Tuesday, April 23, 2013

Sometimes You Need the Right Equipment

Tuesday, April 23, 2013
When you love old things, and you want to use them, you also need to care for them. Clean them. Restore them.

We live in an easy-care, no iron, no fuss world today. Everything gets tossed into the washing machine and the dryer, and it's so easy we wash everything each time it's used, even if it isn't really dirty.

Our fore-mothers didn't do that. Laundry was a chore that took up a full day, or more, of labor. Don't throw that blouse in the wash! You only wore it a few hours! Air it out and wear it again!

But because they did take on the heavy work of caring for their clothing and their linens, they had the right equipment for it. Vintage irons are heavier and they get hotter, so they do a better job with pressing cotton and linen. Nothing touches Fels Naptha for working on stains gently. 

You need the right equipment.

Today was one of those gorgeous sunny days of early spring. The air was cool, but the sun was bright and warm. A perfect day for hanging laundry outdoors in the sunshine.

And a perfect day for blocking and stretching my vintage lace tablecloths. Because I have the right equipment for it. I own a genuine Quaker Curtain Stretcher.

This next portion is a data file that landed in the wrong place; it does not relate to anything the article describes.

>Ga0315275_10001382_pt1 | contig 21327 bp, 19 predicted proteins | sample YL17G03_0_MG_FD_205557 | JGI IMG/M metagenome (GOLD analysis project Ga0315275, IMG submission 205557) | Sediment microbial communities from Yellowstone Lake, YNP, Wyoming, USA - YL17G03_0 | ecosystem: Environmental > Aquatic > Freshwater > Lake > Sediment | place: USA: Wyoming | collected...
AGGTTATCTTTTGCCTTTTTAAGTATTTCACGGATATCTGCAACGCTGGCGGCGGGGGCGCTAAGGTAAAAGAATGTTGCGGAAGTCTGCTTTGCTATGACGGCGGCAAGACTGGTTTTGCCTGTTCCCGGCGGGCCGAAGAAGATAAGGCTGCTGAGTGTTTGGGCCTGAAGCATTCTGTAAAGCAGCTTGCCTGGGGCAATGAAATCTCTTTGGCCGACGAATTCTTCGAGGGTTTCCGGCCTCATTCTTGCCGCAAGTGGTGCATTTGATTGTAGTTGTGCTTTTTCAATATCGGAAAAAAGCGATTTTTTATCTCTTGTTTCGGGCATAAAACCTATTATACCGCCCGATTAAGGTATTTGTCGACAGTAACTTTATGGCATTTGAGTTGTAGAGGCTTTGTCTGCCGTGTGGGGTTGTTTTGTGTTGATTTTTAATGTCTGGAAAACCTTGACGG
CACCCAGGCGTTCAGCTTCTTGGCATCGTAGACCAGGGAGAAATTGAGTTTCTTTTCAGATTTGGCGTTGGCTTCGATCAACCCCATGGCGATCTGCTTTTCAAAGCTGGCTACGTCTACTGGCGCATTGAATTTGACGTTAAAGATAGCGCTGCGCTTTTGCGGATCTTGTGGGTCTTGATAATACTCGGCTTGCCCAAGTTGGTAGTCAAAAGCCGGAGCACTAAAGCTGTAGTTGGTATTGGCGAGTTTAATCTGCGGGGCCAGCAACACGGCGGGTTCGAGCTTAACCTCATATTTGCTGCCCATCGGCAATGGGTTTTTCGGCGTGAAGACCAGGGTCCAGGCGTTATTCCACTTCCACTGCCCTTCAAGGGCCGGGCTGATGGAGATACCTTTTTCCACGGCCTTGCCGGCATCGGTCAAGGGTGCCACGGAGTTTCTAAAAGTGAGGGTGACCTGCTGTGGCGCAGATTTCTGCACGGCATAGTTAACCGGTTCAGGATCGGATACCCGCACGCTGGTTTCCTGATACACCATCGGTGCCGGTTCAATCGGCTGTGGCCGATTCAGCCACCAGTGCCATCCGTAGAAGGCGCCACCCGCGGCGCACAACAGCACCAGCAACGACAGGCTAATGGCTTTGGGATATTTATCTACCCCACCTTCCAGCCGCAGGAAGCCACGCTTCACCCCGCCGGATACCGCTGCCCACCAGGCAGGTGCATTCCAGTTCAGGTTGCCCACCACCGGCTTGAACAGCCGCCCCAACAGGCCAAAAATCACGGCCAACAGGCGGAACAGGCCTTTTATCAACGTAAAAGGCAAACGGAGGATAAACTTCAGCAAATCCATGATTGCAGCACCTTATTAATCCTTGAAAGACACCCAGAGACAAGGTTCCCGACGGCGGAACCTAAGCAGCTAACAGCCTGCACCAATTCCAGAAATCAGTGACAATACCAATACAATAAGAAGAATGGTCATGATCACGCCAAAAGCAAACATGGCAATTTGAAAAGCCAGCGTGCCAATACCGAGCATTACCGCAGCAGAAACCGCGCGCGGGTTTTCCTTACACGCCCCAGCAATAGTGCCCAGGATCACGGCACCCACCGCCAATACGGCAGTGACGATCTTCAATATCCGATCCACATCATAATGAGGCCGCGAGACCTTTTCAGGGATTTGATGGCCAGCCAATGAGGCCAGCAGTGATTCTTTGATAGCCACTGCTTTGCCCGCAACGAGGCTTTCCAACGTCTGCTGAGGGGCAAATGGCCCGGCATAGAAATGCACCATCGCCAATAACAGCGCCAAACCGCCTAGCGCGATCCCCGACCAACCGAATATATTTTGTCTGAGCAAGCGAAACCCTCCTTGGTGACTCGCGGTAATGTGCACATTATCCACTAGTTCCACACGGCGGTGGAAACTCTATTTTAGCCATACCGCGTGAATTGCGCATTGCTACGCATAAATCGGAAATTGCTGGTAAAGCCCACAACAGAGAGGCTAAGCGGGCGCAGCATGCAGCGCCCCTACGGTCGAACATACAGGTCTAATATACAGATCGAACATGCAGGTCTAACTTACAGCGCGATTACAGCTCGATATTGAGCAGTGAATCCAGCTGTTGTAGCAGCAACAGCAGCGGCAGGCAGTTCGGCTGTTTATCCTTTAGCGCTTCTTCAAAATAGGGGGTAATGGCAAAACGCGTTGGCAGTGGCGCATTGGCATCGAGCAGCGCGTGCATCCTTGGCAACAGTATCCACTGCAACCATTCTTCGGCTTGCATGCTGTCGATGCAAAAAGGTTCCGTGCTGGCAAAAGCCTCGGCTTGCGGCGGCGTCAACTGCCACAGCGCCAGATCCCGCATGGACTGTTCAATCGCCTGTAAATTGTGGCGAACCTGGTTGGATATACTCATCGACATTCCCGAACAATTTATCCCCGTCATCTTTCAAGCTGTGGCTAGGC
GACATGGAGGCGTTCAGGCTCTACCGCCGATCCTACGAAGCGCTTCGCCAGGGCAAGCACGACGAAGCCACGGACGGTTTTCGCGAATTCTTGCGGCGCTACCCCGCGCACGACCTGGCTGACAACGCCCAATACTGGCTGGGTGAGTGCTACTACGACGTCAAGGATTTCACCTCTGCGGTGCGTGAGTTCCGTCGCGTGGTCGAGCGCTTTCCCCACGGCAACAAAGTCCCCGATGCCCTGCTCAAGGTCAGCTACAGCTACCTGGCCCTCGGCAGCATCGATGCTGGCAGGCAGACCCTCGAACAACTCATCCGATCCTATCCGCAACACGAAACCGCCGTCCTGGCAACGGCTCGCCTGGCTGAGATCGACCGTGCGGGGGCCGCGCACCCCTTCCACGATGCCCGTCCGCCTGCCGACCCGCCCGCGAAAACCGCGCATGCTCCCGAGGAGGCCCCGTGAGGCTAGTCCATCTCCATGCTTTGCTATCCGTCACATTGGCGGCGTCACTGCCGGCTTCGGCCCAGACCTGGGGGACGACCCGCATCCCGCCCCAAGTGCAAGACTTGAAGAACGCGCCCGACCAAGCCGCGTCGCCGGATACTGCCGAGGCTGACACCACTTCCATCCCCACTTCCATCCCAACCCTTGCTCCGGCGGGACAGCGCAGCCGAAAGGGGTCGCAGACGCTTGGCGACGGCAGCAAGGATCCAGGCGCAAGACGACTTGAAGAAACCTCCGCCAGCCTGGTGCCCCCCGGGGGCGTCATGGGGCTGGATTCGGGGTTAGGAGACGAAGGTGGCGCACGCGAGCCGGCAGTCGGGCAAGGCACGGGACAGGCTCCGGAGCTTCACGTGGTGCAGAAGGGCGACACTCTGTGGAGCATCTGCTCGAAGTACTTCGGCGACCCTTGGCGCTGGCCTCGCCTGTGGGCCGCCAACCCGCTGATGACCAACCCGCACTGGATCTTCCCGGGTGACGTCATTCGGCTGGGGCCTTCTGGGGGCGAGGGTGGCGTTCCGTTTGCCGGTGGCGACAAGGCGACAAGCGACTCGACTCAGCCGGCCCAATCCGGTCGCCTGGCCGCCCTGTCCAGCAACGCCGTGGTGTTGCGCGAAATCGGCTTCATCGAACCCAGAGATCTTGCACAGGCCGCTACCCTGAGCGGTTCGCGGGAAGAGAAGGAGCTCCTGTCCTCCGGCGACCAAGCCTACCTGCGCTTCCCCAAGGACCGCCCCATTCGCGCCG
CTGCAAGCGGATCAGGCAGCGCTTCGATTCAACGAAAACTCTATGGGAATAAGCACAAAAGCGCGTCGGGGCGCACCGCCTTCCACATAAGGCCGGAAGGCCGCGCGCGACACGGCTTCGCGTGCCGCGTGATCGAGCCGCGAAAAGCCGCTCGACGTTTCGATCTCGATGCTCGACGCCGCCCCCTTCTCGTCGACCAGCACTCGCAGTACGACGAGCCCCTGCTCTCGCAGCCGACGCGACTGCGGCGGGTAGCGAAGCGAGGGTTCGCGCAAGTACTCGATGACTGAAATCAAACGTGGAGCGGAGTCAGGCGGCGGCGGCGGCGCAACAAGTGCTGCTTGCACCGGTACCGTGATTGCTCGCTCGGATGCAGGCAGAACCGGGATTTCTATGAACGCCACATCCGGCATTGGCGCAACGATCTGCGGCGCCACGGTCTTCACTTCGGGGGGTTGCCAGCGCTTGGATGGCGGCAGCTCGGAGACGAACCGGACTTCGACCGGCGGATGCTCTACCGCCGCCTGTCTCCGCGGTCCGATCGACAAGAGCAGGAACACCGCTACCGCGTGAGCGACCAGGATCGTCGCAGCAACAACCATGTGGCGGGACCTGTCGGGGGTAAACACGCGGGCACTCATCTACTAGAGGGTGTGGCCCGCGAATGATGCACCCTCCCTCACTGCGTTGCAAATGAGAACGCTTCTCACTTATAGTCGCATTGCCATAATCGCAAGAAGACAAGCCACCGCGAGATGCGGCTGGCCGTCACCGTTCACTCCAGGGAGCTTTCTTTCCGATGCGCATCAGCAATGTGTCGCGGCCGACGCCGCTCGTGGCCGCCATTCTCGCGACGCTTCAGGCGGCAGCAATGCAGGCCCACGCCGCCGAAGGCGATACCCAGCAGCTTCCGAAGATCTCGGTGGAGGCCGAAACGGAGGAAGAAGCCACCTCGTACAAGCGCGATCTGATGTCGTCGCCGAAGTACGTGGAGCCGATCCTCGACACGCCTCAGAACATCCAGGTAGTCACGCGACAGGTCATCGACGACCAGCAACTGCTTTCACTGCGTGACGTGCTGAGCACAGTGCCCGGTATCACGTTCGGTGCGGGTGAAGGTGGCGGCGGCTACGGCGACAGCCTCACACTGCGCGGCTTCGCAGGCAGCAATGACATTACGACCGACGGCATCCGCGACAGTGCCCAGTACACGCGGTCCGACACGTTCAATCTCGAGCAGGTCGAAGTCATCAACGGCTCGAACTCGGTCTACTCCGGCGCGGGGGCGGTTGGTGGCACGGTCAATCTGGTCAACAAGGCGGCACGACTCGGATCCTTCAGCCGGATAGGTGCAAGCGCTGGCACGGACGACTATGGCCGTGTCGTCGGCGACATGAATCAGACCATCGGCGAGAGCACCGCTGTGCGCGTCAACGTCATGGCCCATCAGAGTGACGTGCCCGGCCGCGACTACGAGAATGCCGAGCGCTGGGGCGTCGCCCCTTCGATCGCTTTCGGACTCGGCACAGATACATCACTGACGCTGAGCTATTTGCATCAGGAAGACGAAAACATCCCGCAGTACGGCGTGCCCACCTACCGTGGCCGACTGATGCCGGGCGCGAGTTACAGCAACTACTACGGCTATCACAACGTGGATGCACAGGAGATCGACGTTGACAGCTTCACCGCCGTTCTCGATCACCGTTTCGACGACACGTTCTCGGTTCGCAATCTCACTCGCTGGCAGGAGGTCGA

Back in the early part of the 20th century when cotton lace curtains (often from the Quaker Lace Company) were common in every window, those curtains got washed, starched, and stretched at least once a year. Today, my lace curtains are mostly easy care and go straight from the wash to the pole and just hang to dry, but my vintage Quaker Lace cotton tablecloths have to be blocked or they don't fit my table anymore when they dry!

Just like a cotton sweater draws up as it dries and has to be blocked back into shape, cotton lace will draw up. My tablecloth will lose as much as 5 or 6 inches if I don't block it.

So I hauled out my Curtain Stretcher, which is really just a big wooden frame (helpfully marked off in inches) with rows of needle sharp nails all the way around. It's adjustable, and you impale the edges of the tablecloth on the row of nails, and carefully s-t-r-e-t-c-h the lace and across the frame until it's square and taut. And then let it dry in the sunshine.

Sure, it takes longer than throwing the tablecloth in the dryer, or even hanging it on the line (where it's impossible to get it blocked and square), but nothing looks better than a real cotton lace tablecloth.

It was worth it--if only because it gave me the chance to explain just what the hell I was doing to the houseful of college girls who live across the alley from me.

I love having the right equipment!


cj said...

Wow! I wonder if there's instructions on google for making these stretchers!

Peggy said...

Well, I DID find one of the original patents with detailed drawings. If you are handy, you might be able to use them as instructions for building your own!


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